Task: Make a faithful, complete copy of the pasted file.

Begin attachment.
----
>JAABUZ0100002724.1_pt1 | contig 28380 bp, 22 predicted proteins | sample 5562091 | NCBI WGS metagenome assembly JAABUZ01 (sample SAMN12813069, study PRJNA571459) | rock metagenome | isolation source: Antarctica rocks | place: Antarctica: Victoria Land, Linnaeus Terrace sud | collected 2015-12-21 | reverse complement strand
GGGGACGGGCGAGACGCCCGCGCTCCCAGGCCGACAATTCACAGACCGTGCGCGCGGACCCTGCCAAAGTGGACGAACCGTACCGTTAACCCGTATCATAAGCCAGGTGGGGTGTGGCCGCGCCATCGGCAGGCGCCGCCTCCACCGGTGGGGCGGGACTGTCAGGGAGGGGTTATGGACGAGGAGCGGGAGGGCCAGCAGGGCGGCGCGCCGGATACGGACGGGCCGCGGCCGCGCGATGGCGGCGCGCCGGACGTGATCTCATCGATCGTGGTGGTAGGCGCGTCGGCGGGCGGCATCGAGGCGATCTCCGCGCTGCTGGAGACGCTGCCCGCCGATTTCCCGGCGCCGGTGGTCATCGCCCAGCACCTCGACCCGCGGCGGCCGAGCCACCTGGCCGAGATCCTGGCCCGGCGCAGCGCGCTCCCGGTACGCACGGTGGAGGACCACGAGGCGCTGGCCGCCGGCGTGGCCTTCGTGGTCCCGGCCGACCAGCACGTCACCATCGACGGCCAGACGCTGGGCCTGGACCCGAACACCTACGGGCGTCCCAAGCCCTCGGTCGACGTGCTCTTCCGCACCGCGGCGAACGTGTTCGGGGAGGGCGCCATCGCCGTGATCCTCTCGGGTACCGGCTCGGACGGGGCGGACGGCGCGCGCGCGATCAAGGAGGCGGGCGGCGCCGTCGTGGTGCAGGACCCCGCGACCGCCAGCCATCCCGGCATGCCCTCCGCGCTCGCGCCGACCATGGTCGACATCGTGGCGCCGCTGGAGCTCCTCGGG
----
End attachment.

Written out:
>JAABUZ0100002724.1_pt1 | contig 28380 bp, 22 predicted proteins | sample 5562091 | NCBI WGS metagenome assembly JAABUZ01 (sample SAMN12813069, study PRJNA571459) | rock metagenome | isolation source: Antarctica rocks | place: Antarctica: Victoria Land, Linnaeus Terrace sud | collected 2015-12-21 | reverse complement strand
GGGGACGGGCGAGACGCCCGCGCTCCCAGGCCGACAATTCACAGACCGTGCGCGCGGACCCTGCCAAAGTGGACGAACCGTACCGTTAACCCGTATCATAAGCCAGGTGGGGTGTGGCCGCGCCATCGGCAGGCGCCGCCTCCACCGGTGGGGCGGGACTGTCAGGGAGGGGTTATGGACGAGGAGCGGGAGGGCCAGCAGGGCGGCGCGCCGGATACGGACGGGCCGCGGCCGCGCGATGGCGGCGCGCCGGACGTGATCTCATCGATCGTGGTGGTAGGCGCGTCGGCGGGCGGCATCGAGGCGATCTCCGCGCTGCTGGAGACGCTGCCCGCCGATTTCCCGGCGCCGGTGGTCATCGCCCAGCACCTCGACCCGCGGCGGCCGAGCCACCTGGCCGAGATCCTGGCCCGGCGCAGCGCGCTCCCGGTACGCACGGTGGAGGACCACGAGGCGCTGGCCGCCGGCGTGGCCTTCGTGGTCCCGGCCGACCAGCACGTCACCATCGACGGCCAGACGCTGGGCCTGGACCCGAACACCTACGGGCGTCCCAAGCCCTCGGTCGACGTGCTCTTCCGCACCGCGGCGAACGTGTTCGGGGAGGGCGCCATCGCCGTGATCCTCTCGGGTACCGGCTCGGACGGGGCGGACGGCGCGCGCGCGATCAAGGAGGCGGGCGGCGCCGTCGTGGTGCAGGACCCCGCGACCGCCAGCCATCCCGGCATGCCCTCCGCGCTCGCGCCGACCATGGTCGACATCGTGGCGCCGCTGGAGCTCCTCGGG